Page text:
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Ohba

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  1. I found them confusing, and weighted with assumption. Which I've already said with commendable clarity, but I can be more specific. Confusing because I couldn't really follow a logical thread. You touched on Italy, Spain (as in jamon iberico) and something about small family farms. I didn't understand what point you were making. The assumptions seemed to center on the idea that "we" are wealthy while others, the people producing our food, are not. You mention "the small, peasant, artisinal woman in a small town in italy". Questions come to mind. Is this intended as a type (a possibility suggested by your use of the definite article)? Do you feel it's a strongly representative type? (Does such a woman have a family; what is her actual source of income; does she own land etc). If she does indeed wish to "luxuriate" in capitalism like "us", how would she do it? There is also a hint of contradiction if you say "peasant...in a small town", as it's generally accepted that peasants live on (and to a large extent from) the land. Perhaps a small amount of rationalizing can resolve that, and it's by no means impossible, but it did rather suggest that this figure is simply a convenient and rather contrived fantasy. She's poor, while we of the "northern elite" are rich, etc etc. Personally, I don't find the world that I've seen anything like that simple.
  2. I agree. I'm not too keen on the mess, but I think it does improve flavour.
  3. If it's what you want, unless your stove is _really_ bad, you can probably manage to get the oil to ignite. You need to heat the wok, a couple of minutes if the flame is weak, put in the oil, get that as hot as possible, add the food, and give everything a good shake or two. As you say, the aeration helps, and if you can get the oil to aerosolize above the pan, it doesn't take a lot to ignite it. Tilting the wok also helps, moving it off the centre of the flame. Obviously, you need to be a bit careful, especially first time around. I nearly had a heart attack the first time I did it, because it was unintentional. As you might expect, this is not a very clean way to cook, it will distribute oil around the kitchen and over you as well. To some extent, you are conflating what restaurant cooks are doing with what ordinary people do. As some of the comments in this thread indicate, and my slightly limited observation of Chinese cooking at home bears this out, many people don't cook exactly this way at home (Bourdain rule: "My kitchen is not a restaurant"). Another thing is that by no means not all Chinese recipes call for cooking at fierce temperatures.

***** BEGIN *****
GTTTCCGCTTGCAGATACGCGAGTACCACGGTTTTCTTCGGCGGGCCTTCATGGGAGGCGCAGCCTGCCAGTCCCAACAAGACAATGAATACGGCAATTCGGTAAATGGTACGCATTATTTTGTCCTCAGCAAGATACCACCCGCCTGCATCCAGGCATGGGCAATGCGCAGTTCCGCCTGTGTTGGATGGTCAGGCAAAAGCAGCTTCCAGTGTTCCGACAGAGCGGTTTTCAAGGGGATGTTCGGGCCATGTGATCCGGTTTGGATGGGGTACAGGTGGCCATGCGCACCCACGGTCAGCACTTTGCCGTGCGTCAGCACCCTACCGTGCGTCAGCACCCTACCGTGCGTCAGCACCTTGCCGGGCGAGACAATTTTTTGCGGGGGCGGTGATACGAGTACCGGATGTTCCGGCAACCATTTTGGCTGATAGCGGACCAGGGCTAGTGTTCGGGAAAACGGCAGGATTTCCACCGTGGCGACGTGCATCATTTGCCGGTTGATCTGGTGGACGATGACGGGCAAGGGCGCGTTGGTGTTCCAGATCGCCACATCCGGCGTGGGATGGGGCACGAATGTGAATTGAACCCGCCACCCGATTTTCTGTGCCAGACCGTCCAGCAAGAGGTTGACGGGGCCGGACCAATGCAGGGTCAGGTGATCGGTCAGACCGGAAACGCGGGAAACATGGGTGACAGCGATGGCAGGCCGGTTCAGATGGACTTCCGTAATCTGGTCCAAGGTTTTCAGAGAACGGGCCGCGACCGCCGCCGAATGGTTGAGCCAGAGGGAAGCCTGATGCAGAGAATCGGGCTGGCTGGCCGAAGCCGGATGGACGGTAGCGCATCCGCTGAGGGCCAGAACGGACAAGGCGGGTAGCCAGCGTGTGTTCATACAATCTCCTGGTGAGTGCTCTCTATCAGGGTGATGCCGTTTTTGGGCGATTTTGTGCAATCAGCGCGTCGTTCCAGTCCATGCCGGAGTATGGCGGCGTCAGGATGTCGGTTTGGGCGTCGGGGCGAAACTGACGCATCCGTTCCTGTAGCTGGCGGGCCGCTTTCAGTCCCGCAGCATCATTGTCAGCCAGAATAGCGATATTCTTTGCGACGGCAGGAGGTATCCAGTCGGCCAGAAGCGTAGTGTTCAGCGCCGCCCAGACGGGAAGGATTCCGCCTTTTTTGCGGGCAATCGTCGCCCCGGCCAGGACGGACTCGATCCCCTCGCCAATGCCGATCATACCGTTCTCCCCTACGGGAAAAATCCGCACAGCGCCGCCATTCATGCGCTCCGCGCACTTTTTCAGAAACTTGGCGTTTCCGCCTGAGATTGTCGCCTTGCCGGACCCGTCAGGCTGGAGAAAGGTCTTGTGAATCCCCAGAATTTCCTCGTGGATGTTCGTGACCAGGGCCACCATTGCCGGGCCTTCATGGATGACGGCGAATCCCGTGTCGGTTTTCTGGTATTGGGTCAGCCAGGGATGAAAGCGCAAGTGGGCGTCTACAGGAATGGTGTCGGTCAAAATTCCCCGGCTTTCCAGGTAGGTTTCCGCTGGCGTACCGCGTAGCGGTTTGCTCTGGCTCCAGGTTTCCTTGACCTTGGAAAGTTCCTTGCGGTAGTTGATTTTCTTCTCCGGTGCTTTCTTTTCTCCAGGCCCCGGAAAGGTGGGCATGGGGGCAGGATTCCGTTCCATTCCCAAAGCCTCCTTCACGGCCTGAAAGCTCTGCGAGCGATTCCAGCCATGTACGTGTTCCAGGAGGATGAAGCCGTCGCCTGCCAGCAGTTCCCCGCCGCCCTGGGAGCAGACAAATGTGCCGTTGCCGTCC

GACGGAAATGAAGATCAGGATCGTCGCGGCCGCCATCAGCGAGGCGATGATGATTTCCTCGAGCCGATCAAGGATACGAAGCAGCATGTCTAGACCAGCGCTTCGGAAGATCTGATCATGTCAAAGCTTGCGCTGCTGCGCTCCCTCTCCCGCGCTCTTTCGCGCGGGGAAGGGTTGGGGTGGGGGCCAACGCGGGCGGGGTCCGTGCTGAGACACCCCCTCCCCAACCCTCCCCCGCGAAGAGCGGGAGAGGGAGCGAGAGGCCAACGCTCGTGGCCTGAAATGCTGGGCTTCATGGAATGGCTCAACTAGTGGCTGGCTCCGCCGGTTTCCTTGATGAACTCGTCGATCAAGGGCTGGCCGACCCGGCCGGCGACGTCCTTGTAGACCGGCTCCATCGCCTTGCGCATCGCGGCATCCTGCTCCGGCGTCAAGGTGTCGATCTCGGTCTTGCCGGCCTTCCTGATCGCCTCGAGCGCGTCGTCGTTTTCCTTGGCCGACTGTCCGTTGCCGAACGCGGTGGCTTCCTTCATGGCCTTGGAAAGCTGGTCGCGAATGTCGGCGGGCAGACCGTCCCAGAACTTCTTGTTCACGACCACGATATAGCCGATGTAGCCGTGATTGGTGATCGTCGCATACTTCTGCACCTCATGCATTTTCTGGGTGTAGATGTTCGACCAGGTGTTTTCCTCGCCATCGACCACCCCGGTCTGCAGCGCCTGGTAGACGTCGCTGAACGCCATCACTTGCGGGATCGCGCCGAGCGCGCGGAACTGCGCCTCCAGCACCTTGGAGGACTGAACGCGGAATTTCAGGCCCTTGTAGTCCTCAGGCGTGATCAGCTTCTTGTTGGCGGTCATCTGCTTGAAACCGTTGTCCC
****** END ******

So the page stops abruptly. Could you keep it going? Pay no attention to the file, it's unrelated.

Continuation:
4. Discourse and ideology. Well, there are people who will put everything into those terms. I don't find it very persuasive, because it reeks of intellectualism for its own sake. On this score, Wikipedia's entry seems to confirm my worst fears: Aspirin please. The other problem I've got here is that you don't seem to have said anything without resorting to comfortably held assumptions of your own. And some of it's just confusing.
  5. But they'll happily spend the $25 on something else. Perhaps in the majority of cases, that's going to be on something that you, and society, deems to be non-elite. And then the question of having the financial means to do it once again fades into irrelevance, because we know that nearly everyone has $25 to spend from time to time on non-essential items. And that's my point. The distinction here between what is elite and what isn't is superficial and irrational. I'm not sure that any label at all is required.